II. GROUNDS FOR RELIEF
In his petition for writ of habeas corpus under 28 U.S.C. § 2241, Somsak Saeku asserts that
he is being detained illegally pending his removal to Thailand. He also claims that he has cooperated
with efforts to remove him, and that the Thai consulate has refused to issue travel documents. He
also contends that his detention violates Zadvydas v. Davis, 533 U.S. 678, 689 (2001) and his due
process rights under the Fifth Amendment, and he also contends that his continued detention is in
violation of Demore v. Kim, 538 U.S. 510, 531 (2003). Saeku seeks release from detention. Pet.,
ECF no. 1, at 10-11. A review of the record shows that his allegations regarding his removal status
are incorrect, and he is not entitled to relief under § 2241.
III. REVIEW and ANALYSIS
The Supreme Court has held that an alien does not have a constitutional right to be released
from detention during the limited period in which removal proceedings are pending. Demore v. Kim,
538 U.S. 510, 531 (2003). The right to release, therefore, is a right granted and controlled by statute.
See generally Carlson v. Landon, 342 U.S. 524, 532-36 (1952). Specifically, when and under what
circumstances an alien may be released while removal proceedings are pending is governed by 8
U.S.C. § 1226(a). Section 1226(a) provides for release in the discretion of the Attorney General
“except as provided in subsection (c).” 8 U.S.C. § 1226(a) (emphasis added). Subsection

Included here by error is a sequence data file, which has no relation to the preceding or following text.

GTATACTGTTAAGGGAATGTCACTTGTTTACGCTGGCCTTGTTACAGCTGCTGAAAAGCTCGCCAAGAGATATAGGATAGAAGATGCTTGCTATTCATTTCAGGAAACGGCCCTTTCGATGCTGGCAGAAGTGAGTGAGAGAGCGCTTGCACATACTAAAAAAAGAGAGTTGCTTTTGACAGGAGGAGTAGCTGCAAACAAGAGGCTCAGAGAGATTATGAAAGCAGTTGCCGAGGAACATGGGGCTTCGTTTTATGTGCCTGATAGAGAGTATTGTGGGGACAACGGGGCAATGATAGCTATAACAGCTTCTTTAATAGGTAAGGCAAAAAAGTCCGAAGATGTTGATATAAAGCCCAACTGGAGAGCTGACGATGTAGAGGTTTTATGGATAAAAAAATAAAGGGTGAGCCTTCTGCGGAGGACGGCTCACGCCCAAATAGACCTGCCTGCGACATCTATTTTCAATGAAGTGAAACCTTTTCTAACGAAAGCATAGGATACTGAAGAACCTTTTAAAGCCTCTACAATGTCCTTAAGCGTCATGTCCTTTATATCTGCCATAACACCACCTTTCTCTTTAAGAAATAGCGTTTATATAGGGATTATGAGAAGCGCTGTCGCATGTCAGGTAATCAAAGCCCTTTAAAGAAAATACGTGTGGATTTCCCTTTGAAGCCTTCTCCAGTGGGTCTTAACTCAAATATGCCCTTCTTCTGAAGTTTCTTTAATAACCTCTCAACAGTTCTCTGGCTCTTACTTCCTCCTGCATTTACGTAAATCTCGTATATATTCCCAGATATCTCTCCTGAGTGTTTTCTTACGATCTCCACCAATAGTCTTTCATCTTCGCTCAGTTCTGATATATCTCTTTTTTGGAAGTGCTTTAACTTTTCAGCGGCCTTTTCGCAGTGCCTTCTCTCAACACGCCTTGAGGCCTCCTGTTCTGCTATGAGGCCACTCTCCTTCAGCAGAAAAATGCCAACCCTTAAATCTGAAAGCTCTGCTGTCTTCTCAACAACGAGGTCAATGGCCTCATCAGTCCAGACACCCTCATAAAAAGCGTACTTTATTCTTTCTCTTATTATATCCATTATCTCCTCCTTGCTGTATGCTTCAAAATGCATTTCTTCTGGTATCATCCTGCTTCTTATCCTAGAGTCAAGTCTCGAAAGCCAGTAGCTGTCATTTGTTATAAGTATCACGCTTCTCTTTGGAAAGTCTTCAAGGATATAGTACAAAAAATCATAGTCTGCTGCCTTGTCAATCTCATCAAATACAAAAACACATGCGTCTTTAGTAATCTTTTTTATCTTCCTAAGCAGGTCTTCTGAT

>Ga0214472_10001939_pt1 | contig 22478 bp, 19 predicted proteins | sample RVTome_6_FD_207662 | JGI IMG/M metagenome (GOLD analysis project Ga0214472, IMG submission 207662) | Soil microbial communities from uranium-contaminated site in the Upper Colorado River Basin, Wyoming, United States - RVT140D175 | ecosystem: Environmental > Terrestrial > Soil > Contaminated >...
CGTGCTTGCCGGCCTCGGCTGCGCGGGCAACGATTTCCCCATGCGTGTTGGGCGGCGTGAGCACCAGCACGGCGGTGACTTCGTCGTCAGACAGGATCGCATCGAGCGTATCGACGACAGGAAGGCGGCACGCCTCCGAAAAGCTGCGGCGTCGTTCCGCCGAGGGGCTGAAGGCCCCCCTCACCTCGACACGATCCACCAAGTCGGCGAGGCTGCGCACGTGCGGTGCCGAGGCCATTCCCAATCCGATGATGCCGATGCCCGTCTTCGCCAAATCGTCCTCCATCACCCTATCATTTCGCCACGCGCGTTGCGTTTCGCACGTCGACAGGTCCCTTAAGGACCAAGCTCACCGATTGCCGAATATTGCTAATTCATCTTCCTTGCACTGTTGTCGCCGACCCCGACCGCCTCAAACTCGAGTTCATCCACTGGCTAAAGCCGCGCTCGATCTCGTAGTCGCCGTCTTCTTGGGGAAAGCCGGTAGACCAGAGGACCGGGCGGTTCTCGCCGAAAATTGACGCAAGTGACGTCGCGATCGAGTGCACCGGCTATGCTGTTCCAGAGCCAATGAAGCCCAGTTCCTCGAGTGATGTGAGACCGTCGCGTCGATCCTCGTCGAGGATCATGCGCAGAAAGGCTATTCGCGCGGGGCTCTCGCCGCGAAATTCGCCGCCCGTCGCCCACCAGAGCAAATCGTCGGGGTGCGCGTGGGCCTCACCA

1226(c)(1)(B) requires detention of an alien who has been convicted of at least two crimes of moral
turpitude. 8 U.S.C. § 1226(c)(1)(B) (citing 8 U.S.C. § 1227(a)(2)(A)(ii)). As noted above, Saeku has
been convicted of at least two crimes of moral turpitude and, therefore, his detention is mandatory
pending a final order of removal.
Further, Saeku has not been detained an unreasonable amount of time. His detention by ICE
began on February 2, 2016 when he was released from BOP. He was in post-removal order detention
until April 1, 2016 when ICE filed the motion to reopen the case to assure that a legal removal order
was obtained. His detention at that time, therefore, became pre-order detention. Saeku had been in
pre-removal order detention for only a few months when he filed this § 2241 petition in August
Once the motion to reopen was filed, ICE could not make any efforts to proceed with his
removal until a final order of removal was entered. 8 U.S.C. § 1229a(b)(5)(c). Indeed, in Exhibit B
to his petition, Saeku admits that the Immigration and Nationalization Act (INA) § 240(b)(5)(c)
(codified at 8 U.S.C. § 1229a(b)(5)(c)) stays his removal pending disposition of the motion to
reopen. ECF No. 1 at 20. ICE has not removed him because there is no final order of removal, not